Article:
Glaucoma Eye-Q Test

Take the Glaucoma Eye-Q Test and help predict your risk for developing glaucoma.

Answers are at the bottom, no peeking

1. Glaucoma is more common in African Americans than in Caucasians.
Yes     No

2. Glaucoma tends to run in families.
Yes     No

3. A person can have glaucoma and not know it.
Yes     No

4.People over age 60 are more likely to get glaucoma.
Yes     No

5. Eye pain is often a symptom of glaucoma.
Yes     No

6. Glaucoma can be controlled.
Yes     No

7. Glaucoma is caused by increased eye pressure.
Yes     No

8. Vision lost from glaucoma can be restored.
Yes     No

9. A complete glaucoma exam consists only of measuring eye pressure.
Yes     No

10. People at risk for glaucoma should have an eye examination through dilated pupils.
Yes     No


1 True. In a study funded by the National Eye Institute, researchers at The Johns Hopkins University reported that glaucoma is three to four times more likely to occur in African Americans than in Caucasians. In addition, glaucoma is six times more likely to cause blindness in African Americans than in Caucasians.

2 True. Although glaucoma tends to run in families, a hereditary basis has not been established. If someone in your immediate family has glaucoma, you should have a comprehensive dilated eye examination every one to two years.

3 True. The early stages of open-angle glaucoma, the most common form, usually have no warning signs. However, as the disease progresses, a person with glaucoma may notice his or her side vision gradually failing.

4 True. Everyone over age 60 is at an increased risk for glaucoma, especially Mexican Americans. Other groups at increased risk are African Americans over age 40 and people with a family history of glaucoma. Children and babies can also develop glaucoma.

5 False. People with glaucoma usually do not experience pain from the disease.

6 True. Although glaucoma cannot be cured, it can usually be controlled by eyedrops or pills, conventional surgery, or laser surgery. Sometimes eye doctors will recommend a combination of surgery and medication.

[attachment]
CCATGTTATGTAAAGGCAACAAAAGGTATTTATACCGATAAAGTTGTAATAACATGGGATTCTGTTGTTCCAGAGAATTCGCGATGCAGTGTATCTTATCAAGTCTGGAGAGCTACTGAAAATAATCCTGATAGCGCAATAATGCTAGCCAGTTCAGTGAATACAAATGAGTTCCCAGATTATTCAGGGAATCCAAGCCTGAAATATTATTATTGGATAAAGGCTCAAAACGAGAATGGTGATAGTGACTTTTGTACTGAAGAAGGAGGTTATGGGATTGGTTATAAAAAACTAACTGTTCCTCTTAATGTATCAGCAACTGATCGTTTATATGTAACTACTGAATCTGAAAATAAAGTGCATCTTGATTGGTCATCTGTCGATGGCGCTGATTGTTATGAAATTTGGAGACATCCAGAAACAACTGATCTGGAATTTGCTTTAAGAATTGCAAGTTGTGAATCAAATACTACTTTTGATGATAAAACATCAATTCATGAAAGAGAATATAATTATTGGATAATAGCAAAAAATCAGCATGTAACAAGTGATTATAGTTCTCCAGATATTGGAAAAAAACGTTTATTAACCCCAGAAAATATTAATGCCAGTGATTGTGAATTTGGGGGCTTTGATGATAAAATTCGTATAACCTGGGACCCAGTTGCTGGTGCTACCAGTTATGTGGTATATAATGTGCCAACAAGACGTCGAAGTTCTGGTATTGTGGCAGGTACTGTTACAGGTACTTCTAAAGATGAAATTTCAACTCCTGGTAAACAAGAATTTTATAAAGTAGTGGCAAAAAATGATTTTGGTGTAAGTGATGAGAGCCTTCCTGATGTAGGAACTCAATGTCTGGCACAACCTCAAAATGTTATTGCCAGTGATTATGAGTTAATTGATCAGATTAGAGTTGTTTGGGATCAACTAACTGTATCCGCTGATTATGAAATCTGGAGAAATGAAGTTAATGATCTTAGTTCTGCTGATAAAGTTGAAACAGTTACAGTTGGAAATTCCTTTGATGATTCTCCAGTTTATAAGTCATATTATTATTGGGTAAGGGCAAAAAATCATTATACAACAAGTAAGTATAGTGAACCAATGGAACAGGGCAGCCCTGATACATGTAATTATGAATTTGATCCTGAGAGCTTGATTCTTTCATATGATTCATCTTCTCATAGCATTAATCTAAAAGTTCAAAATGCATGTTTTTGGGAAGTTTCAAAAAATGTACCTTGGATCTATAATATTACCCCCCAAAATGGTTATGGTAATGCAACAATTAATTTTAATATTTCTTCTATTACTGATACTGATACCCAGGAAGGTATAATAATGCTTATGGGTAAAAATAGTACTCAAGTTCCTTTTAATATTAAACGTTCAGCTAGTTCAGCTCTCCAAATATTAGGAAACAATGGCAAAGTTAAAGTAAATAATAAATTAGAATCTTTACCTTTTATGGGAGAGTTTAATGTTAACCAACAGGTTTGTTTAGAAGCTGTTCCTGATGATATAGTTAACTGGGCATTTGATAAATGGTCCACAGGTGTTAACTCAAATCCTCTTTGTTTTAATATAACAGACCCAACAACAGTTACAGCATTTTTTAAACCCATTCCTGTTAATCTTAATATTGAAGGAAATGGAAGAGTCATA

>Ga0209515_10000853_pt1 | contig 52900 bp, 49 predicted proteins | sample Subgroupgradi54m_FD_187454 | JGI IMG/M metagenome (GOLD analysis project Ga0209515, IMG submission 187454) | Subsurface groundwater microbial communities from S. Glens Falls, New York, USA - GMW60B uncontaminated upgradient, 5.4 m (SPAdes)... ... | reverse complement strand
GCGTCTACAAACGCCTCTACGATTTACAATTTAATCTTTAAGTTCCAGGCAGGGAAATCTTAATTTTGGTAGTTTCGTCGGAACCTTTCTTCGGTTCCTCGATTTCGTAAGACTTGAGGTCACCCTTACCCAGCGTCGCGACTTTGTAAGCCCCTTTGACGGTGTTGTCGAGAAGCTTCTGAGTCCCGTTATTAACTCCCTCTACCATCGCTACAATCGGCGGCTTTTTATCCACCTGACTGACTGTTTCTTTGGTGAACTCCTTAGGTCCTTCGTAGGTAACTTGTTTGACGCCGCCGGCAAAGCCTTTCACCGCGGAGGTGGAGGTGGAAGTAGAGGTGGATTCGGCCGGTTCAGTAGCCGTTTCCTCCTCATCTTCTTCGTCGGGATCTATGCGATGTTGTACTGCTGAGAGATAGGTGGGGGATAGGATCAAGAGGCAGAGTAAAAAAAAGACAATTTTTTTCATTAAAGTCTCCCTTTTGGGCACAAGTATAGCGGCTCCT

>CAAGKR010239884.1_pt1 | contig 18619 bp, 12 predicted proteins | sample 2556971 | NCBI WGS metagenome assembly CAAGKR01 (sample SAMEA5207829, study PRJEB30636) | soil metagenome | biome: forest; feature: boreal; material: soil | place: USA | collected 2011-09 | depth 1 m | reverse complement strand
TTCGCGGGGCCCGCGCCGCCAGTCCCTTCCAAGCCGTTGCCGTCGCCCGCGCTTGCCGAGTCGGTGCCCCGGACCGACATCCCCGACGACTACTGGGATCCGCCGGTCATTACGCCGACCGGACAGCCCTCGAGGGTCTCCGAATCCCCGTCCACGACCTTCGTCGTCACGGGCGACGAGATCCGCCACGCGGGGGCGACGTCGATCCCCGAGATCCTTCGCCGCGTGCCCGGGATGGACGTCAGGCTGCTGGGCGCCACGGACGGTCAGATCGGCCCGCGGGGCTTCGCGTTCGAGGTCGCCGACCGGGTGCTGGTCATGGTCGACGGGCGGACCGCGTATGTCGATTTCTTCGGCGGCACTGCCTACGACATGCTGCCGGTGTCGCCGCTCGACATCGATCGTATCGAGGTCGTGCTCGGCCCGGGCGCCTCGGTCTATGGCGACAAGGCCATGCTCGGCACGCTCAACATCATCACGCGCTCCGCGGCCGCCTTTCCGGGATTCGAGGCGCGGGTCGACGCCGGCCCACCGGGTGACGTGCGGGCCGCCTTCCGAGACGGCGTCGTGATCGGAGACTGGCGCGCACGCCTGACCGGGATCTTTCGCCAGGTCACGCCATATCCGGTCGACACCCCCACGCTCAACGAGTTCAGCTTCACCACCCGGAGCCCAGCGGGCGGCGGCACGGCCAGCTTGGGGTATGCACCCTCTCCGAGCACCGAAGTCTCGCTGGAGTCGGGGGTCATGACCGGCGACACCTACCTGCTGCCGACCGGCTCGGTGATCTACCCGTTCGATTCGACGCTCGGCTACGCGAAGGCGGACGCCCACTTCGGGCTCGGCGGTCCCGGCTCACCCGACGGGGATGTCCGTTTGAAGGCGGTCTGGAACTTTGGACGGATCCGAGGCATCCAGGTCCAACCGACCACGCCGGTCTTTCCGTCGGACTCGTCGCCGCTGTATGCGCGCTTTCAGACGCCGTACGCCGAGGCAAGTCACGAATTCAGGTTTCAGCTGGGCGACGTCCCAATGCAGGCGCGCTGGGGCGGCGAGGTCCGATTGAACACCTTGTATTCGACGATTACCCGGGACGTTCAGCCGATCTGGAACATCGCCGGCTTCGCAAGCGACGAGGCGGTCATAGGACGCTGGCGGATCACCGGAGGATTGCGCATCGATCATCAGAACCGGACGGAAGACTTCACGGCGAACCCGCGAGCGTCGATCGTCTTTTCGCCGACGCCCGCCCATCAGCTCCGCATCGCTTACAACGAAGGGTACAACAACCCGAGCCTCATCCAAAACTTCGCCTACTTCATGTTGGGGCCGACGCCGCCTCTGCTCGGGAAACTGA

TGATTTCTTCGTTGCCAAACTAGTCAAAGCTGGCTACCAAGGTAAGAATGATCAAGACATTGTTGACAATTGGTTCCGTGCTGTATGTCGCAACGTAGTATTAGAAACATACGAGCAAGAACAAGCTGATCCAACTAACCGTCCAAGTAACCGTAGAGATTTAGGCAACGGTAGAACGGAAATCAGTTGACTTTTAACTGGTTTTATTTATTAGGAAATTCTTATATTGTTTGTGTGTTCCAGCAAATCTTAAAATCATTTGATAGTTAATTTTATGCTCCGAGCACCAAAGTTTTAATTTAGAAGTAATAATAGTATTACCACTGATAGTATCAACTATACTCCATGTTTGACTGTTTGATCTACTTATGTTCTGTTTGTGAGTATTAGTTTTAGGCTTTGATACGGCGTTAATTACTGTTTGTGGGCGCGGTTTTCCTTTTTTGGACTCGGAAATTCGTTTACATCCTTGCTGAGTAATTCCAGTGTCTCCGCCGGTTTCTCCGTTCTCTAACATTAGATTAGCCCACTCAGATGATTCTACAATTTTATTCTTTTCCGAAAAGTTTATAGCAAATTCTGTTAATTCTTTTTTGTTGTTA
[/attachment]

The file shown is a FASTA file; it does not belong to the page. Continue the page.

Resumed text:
7 False. Increased eye pressure means you are at increased risk for glaucoma but does not mean you have the disease. A person has glaucoma only if the optic nerve is damaged. If you have increased eye pressure but no damage to the optic nerve, you do not have glaucoma. Follow the advice of your eye doctor.

8 False. Vision loss from glaucoma is permanent. However, with early detection and treatment, the progression of vision loss can be slowed or halted, and the risk of blindness greatly reduced.

9 False. A measurement of eye pressure by tonometry, though an important part of a comprehensive eye exam, is, by itself, not sufficient for the detection of glaucoma. Glaucoma is detected, most often, during an eye exam through dilated pupils. Drops are put into the eyes during the exam to enlarge the pupils, which allows the eye doctor to see more of the inside of the eye, to check for signs of glaucoma. When indicated, a visual field test should also be performed.

10 True. An eye examination through dilated pupils is the best way to diagnose glaucoma. Individuals at increased risk for the disease should have their eyes examined through dilated pupils every one to two years.